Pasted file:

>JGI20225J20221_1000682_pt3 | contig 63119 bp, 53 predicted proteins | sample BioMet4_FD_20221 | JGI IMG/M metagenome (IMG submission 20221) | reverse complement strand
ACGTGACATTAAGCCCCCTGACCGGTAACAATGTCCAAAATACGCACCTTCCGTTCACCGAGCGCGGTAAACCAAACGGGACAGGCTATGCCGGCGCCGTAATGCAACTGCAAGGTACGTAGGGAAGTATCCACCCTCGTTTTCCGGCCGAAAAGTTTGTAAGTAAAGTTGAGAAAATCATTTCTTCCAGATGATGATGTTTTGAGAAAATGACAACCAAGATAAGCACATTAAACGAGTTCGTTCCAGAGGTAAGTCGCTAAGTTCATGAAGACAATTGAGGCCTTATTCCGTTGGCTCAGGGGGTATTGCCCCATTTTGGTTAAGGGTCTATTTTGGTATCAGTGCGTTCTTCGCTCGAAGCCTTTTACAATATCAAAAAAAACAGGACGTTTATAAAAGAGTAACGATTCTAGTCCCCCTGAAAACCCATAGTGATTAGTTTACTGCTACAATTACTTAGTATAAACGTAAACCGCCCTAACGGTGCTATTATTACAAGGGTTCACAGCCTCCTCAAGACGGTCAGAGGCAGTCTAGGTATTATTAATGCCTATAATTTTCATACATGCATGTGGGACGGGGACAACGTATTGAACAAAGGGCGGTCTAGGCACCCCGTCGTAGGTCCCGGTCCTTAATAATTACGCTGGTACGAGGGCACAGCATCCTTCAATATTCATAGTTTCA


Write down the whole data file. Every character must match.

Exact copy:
>JGI20225J20221_1000682_pt3 | contig 63119 bp, 53 predicted proteins | sample BioMet4_FD_20221 | JGI IMG/M metagenome (IMG submission 20221) | reverse complement strand
ACGTGACATTAAGCCCCCTGACCGGTAACAATGTCCAAAATACGCACCTTCCGTTCACCGAGCGCGGTAAACCAAACGGGACAGGCTATGCCGGCGCCGTAATGCAACTGCAAGGTACGTAGGGAAGTATCCACCCTCGTTTTCCGGCCGAAAAGTTTGTAAGTAAAGTTGAGAAAATCATTTCTTCCAGATGATGATGTTTTGAGAAAATGACAACCAAGATAAGCACATTAAACGAGTTCGTTCCAGAGGTAAGTCGCTAAGTTCATGAAGACAATTGAGGCCTTATTCCGTTGGCTCAGGGGGTATTGCCCCATTTTGGTTAAGGGTCTATTTTGGTATCAGTGCGTTCTTCGCTCGAAGCCTTTTACAATATCAAAAAAAACAGGACGTTTATAAAAGAGTAACGATTCTAGTCCCCCTGAAAACCCATAGTGATTAGTTTACTGCTACAATTACTTAGTATAAACGTAAACCGCCCTAACGGTGCTATTATTACAAGGGTTCACAGCCTCCTCAAGACGGTCAGAGGCAGTCTAGGTATTATTAATGCCTATAATTTTCATACATGCATGTGGGACGGGGACAACGTATTGAACAAAGGGCGGTCTAGGCACCCCGTCGTAGGTCCCGGTCCTTAATAATTACGCTGGTACGAGGGCACAGCATCCTTCAATATTCATAGTTTCA